Every college application has a section where you have the opportunity to provide additional information. Often times, it is a question about “special circumstances” or additional honors, but what should you really write in this section?
I advise students to use this opportunity to highlight information that is not presented anywhere else in the application. Of course you should use this section to explain any extenuating circumstances that created a negative impact in your grades. When doing so, it is not only important to highlight the situation that affected your grades, but to also describe how you improved your grades. Taking responsibility for a grade drop is significant, however you should also show that you are motivated to over come the challenges that you have faced.
Lately, I have also advised students to use this section to explain any issues with course selection that they faced. With many schools enduring budget cuts, students have not been able to take all of the AP courses they wanted to because they are not being offered as often. If you were not able to take precalculus because it conflicted with your AP Bio course, let colleges know.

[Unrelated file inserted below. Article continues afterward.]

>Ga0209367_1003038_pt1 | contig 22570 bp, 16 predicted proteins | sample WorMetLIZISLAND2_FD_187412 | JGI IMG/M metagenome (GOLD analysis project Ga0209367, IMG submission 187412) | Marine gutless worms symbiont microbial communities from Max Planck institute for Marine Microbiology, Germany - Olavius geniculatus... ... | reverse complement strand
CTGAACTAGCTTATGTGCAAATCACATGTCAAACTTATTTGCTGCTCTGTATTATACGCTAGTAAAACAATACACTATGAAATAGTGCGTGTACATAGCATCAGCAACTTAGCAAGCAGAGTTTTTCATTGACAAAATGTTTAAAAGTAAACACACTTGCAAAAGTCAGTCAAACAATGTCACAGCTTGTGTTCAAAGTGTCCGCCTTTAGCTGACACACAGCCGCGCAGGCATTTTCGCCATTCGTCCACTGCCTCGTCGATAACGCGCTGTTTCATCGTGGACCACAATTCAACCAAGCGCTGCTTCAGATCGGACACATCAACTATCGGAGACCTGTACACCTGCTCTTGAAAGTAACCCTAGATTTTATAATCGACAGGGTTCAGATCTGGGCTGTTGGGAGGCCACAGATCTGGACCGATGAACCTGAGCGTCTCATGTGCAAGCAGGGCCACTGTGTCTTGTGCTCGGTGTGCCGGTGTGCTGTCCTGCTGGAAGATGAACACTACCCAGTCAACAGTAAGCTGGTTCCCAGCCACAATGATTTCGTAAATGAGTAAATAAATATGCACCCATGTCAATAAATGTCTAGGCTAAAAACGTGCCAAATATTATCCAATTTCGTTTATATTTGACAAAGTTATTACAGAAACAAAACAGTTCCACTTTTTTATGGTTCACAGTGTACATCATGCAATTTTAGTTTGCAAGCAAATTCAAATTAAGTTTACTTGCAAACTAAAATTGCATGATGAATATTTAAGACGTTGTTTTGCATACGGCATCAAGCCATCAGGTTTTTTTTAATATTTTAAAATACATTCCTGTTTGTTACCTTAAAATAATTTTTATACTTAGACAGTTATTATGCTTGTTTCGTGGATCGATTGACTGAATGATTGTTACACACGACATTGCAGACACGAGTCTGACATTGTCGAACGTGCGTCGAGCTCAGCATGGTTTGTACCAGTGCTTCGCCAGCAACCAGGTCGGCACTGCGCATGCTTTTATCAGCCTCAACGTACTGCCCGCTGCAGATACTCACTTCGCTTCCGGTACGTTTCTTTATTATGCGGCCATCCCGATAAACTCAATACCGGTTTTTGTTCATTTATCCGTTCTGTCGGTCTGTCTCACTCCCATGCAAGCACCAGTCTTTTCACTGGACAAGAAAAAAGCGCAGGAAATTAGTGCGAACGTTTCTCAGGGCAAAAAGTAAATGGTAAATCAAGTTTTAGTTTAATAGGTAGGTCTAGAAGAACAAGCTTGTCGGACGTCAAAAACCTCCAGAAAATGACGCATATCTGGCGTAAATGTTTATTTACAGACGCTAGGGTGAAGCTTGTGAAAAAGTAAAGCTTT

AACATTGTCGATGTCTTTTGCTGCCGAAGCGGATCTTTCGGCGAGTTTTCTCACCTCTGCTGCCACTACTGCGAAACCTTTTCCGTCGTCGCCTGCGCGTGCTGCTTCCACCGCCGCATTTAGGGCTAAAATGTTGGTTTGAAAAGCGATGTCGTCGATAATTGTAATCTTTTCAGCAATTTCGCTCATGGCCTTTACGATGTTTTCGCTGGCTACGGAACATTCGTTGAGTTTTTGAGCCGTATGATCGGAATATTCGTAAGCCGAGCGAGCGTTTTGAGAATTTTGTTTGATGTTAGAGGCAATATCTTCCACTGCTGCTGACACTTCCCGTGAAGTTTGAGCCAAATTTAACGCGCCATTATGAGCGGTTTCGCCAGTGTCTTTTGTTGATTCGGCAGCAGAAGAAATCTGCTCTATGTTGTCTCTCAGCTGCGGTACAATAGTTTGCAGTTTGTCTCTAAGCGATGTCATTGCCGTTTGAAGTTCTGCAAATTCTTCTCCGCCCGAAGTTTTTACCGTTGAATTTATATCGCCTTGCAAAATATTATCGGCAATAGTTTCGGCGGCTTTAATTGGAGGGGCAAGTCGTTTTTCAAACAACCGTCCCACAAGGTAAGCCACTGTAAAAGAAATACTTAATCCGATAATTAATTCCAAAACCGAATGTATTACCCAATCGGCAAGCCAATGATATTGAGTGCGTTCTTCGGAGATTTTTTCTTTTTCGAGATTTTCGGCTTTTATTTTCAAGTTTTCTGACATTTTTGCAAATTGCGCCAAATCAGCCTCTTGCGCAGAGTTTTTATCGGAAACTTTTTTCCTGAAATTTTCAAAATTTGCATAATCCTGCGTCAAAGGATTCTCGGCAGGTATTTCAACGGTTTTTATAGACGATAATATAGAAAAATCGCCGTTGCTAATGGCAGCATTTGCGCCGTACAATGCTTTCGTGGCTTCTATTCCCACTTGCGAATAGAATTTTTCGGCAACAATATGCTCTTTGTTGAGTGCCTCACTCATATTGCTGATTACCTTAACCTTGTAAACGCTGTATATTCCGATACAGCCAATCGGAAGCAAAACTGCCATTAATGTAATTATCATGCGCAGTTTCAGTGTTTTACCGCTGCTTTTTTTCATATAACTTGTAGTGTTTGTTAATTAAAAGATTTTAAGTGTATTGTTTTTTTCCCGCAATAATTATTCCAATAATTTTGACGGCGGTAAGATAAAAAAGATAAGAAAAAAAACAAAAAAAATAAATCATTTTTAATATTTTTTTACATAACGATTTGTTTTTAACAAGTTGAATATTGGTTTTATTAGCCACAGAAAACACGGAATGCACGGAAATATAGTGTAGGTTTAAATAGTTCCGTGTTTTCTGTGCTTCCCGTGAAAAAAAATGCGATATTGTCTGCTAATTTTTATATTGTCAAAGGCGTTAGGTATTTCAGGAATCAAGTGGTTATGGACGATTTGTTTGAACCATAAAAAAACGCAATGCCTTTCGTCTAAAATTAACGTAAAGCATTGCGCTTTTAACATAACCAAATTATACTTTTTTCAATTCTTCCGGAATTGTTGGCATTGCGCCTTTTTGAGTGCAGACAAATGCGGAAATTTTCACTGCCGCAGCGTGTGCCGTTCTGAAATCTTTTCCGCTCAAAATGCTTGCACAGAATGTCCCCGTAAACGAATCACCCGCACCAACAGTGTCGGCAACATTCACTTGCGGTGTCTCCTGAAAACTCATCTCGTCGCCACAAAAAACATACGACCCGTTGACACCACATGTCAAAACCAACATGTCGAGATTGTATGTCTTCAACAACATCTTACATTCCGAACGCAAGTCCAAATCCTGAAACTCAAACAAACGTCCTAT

Some “special circumstances” covered in this section may be deeply personal. You may need to discuss a medical condition or a family situation. Keep in mind that while revealing this information may be difficult, it is important for colleges to know what affects your life. Maybe you have to watch a younger sibling after school, so you have not been able to obtain a job or play a sport. Maybe you tragically lost a relative and the loss briefly affected your grades. Whatever the situation, know that college admissions officers need to be able to see a complete picture of who you are.
If the colleges you are applying to are truly taking a “holistic” approach to reviewing applications, then providing this information is just one piece of the puzzle they are trying to put together to picture who you are. If you leave out this piece of information, then the picture will not be complete and they won’t have all of the information they need to make a decision.